This is a pretty brilliant move for both companies. I have friends who don’t like shopping online because if they order the wrong thing, they hate dealing with shipping returns. This solves that issue. But at the same time, it’s a huge win for Kohl’s, because it simply gets more people through the door. As pointed out by TechCrunch, Kohl’s has seen increased traffic—and more importantly, revenue—in the 100 stores that initially accepted Amazon returns. Come in to return something, end up leaving with some new kicks. Sneaky, sneaky.

Of course, this extended partnership also comes on the heels of another recent collaboration between the two companies that saw Kohl’s include Amazon-branded products (like Echo speakers) in 200 of its stores. Some Kohl’s stores also feature an “Amazon Smart Home Experience” to show users what Echo devices are capable of. That’s another good idea.

With online sales continually chipping away at the number of people willing to get in their car and walk into a store, supporting partnering with Amazon is an incredibly smart move for Kohl’s. It’s a win-win-win for Amazon, Kohl’s, and customers. Really, your wallet may be the only loser in this partnership.

In other news, iFixit thinks it found why Galaxy Folds are failing, Verizon wants you to buy YouTube TV, Apple started an Apple TV YouTube channel, and more.

  • iFixit found the Galaxy Fold’s issue: As iFixit does, it tore down the Galaxy Fold. As you might expect, it’s not a simple issue; turns out it’s a combination of the display tech (OLED), Samsung’s testing process by using a machine to fold the Fold, and more. Wowsers. [iFixit]
  • Verizon partners with Google to offer YouTube TV: If you’re a Verizon customer who has also been thinking about making the switch to YouTube TV, hold that thought for a bit longer: Verizon announced that it’s going to start selling YouTube TV bundled with its service, presumably for a slight discount. [Verizon]
  • Apple preps for TV+ launch: The company started a YouTube channel to show off what it’s been working on as the service nears launch. [Apple Insider]
  • A first look at Chrome on Touchless Android: It’s been rumored that Google is working on a touchless version of Android for feature phones. 9to5Google offered a first look at Chrome on that platform. Fascinating. [9to5Google]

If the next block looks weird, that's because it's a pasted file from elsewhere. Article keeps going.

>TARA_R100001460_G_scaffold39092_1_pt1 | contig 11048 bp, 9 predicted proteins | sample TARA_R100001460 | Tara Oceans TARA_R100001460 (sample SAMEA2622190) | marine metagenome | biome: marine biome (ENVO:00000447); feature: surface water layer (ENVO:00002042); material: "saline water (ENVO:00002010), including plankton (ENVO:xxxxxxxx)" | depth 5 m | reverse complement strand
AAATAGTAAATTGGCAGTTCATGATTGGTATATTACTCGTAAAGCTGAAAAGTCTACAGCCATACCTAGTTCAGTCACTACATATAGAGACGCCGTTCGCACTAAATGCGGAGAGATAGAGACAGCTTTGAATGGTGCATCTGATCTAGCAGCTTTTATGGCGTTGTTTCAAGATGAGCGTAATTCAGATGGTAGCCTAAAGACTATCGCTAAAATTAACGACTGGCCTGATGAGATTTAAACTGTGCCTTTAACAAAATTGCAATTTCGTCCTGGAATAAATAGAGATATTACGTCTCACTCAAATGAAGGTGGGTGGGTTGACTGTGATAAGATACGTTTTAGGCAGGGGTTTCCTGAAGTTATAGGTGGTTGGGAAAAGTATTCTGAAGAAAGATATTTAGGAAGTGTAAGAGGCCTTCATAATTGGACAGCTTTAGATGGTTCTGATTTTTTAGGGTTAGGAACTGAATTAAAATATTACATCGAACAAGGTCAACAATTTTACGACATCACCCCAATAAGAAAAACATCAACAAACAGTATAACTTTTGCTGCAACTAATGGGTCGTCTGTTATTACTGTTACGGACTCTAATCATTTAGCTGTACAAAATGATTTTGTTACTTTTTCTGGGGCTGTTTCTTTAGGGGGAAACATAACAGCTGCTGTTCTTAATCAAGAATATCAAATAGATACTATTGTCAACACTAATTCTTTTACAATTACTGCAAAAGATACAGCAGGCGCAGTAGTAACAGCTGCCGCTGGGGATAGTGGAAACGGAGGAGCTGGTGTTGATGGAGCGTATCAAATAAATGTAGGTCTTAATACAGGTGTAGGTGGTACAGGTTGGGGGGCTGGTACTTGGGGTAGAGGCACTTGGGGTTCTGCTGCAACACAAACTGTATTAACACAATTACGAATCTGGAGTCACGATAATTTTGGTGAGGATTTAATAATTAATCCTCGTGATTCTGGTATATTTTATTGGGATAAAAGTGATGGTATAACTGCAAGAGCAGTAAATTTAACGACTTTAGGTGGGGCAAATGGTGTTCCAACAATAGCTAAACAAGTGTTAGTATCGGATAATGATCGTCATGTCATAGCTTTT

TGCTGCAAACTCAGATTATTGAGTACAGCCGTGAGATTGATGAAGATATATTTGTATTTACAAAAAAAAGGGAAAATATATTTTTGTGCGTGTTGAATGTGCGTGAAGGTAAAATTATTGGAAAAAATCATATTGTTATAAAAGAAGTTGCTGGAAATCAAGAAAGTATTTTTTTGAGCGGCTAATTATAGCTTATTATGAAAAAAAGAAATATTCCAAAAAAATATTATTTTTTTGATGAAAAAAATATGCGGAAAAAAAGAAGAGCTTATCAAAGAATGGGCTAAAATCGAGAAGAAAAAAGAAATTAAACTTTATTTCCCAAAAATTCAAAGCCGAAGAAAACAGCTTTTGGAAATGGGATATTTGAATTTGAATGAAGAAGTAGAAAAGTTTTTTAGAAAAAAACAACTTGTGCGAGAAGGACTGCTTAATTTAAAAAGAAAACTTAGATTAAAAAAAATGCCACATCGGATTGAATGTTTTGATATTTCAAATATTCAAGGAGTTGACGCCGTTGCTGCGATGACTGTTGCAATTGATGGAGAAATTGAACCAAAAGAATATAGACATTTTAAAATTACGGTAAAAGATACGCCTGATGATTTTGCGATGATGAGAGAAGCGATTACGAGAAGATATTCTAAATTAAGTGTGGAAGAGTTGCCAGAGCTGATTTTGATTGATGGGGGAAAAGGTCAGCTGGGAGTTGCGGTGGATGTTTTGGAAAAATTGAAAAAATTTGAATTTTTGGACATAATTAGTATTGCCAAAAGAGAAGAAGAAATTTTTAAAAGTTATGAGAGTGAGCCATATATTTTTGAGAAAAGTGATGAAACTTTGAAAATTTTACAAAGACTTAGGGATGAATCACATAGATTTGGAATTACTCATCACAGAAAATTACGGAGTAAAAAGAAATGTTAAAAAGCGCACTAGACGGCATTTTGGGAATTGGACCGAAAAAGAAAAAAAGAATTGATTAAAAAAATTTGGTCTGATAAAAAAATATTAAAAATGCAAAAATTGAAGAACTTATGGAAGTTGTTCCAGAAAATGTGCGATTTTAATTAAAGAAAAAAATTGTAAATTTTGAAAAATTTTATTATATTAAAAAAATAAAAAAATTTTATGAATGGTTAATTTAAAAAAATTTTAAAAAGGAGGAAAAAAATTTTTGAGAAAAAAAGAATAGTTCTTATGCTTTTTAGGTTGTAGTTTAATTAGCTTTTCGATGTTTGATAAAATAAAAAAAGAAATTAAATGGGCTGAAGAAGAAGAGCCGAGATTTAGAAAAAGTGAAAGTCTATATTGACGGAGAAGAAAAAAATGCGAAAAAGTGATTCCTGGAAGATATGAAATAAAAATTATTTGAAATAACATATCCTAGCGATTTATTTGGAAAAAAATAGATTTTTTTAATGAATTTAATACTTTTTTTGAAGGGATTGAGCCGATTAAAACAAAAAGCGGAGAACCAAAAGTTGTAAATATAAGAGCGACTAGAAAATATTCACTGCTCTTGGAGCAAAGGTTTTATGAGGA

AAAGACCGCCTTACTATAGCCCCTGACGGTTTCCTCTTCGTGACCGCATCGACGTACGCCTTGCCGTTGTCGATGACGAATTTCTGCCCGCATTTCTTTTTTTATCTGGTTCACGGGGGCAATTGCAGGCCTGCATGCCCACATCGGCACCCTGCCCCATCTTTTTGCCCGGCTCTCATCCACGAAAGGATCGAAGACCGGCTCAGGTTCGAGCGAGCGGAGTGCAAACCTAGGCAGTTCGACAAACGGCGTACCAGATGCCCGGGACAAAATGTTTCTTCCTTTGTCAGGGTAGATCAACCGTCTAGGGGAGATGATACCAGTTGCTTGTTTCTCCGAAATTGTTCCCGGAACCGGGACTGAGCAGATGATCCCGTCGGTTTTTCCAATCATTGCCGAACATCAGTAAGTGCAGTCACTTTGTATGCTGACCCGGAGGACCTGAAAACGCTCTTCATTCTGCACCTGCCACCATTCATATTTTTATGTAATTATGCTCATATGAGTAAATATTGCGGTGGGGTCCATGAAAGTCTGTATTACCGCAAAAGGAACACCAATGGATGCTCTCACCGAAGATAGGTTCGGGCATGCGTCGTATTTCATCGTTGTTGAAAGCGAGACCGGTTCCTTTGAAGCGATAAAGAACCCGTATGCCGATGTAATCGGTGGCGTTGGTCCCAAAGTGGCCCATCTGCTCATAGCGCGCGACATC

• A Telsa leaf blower? Elon Musk says they’re going to make a quiet, electric leaf blower. Because why the hell not. I’m in. [Business Insider]
  • Apple prioritizes MacBook keyboard repairs: If your MacBook keyboard is suffering from the issues that have been plaguing the newer models, Apple is going to fix it for you within a 24-hour window. [TechRadar]
  • Atlanta Hawks fan shop gets hit with malware: If you’re a Hawks fan who recently bought from the team store, you may want to check your credit card statement—the shop was hit with info-stealing malware. [CNET]
  • Paint will live forever: Microsoft isn’t removing Paint from Windows 10 after all. It will never die. Maybe. [The Verge]

Now, let’s talk about something a little more serious: shopping carts. They’re part of everyone’s life (unless you only shop on Amazon—speaking of which, did you know that Kohl’s will start taking Amazon returns soon?) and they’re kind of annoying. Imagine with me, if you will, a world where shopping carts were…better. One where they were able to stop themselves in an emergency. That’s the world Ford wants us to live in.

The company developed a safer shopping cart—one designed to save the shins of countless users, shelves, or anything else that it may run into. Using the same technologies that Ford uses in its cars, the cart will be packed with sensors to detect obstacles and slow itself down when an imminent impact is detected.